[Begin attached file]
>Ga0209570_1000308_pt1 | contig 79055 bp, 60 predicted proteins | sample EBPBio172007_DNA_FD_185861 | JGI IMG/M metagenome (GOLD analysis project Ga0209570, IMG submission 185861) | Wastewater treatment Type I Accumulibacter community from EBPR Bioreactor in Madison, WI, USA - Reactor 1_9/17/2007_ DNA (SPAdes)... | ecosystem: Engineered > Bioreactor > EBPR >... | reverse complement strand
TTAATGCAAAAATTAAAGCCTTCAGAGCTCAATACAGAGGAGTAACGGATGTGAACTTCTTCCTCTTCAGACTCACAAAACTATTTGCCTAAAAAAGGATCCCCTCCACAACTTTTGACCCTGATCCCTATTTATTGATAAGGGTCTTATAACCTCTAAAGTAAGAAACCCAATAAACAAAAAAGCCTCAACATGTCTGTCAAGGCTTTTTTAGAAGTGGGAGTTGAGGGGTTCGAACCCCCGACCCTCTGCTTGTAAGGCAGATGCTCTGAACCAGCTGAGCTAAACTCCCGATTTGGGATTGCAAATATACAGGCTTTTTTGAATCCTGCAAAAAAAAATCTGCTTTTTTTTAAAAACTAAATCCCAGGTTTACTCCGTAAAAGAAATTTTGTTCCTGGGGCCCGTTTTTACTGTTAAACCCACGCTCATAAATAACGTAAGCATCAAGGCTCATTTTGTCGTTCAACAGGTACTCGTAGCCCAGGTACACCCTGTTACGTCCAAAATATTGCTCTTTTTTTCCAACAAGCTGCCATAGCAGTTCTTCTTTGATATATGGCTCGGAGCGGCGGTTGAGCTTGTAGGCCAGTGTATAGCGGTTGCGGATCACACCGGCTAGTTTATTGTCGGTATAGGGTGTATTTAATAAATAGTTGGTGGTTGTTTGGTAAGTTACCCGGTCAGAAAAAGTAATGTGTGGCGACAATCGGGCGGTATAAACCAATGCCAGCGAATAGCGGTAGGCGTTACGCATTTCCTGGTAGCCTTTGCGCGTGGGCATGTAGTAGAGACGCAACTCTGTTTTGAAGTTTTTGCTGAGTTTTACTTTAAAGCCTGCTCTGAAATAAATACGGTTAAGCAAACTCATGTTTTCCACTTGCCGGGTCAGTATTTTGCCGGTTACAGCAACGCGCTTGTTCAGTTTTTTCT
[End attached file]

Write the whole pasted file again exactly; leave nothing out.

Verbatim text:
>Ga0209570_1000308_pt1 | contig 79055 bp, 60 predicted proteins | sample EBPBio172007_DNA_FD_185861 | JGI IMG/M metagenome (GOLD analysis project Ga0209570, IMG submission 185861) | Wastewater treatment Type I Accumulibacter community from EBPR Bioreactor in Madison, WI, USA - Reactor 1_9/17/2007_ DNA (SPAdes)... | ecosystem: Engineered > Bioreactor > EBPR >... | reverse complement strand
TTAATGCAAAAATTAAAGCCTTCAGAGCTCAATACAGAGGAGTAACGGATGTGAACTTCTTCCTCTTCAGACTCACAAAACTATTTGCCTAAAAAAGGATCCCCTCCACAACTTTTGACCCTGATCCCTATTTATTGATAAGGGTCTTATAACCTCTAAAGTAAGAAACCCAATAAACAAAAAAGCCTCAACATGTCTGTCAAGGCTTTTTTAGAAGTGGGAGTTGAGGGGTTCGAACCCCCGACCCTCTGCTTGTAAGGCAGATGCTCTGAACCAGCTGAGCTAAACTCCCGATTTGGGATTGCAAATATACAGGCTTTTTTGAATCCTGCAAAAAAAAATCTGCTTTTTTTTAAAAACTAAATCCCAGGTTTACTCCGTAAAAGAAATTTTGTTCCTGGGGCCCGTTTTTACTGTTAAACCCACGCTCATAAATAACGTAAGCATCAAGGCTCATTTTGTCGTTCAACAGGTACTCGTAGCCCAGGTACACCCTGTTACGTCCAAAATATTGCTCTTTTTTTCCAACAAGCTGCCATAGCAGTTCTTCTTTGATATATGGCTCGGAGCGGCGGTTGAGCTTGTAGGCCAGTGTATAGCGGTTGCGGATCACACCGGCTAGTTTATTGTCGGTATAGGGTGTATTTAATAAATAGTTGGTGGTTGTTTGGTAAGTTACCCGGTCAGAAAAAGTAATGTGTGGCGACAATCGGGCGGTATAAACCAATGCCAGCGAATAGCGGTAGGCGTTACGCATTTCCTGGTAGCCTTTGCGCGTGGGCATGTAGTAGAGACGCAACTCTGTTTTGAAGTTTTTGCTGAGTTTTACTTTAAAGCCTGCTCTGAAATAAATACGGTTAAGCAAACTCATGTTTTCCACTTGCCGGGTCAGTATTTTGCCGGTTACAGCAACGCGCTTGTTCAGTTTTTTCT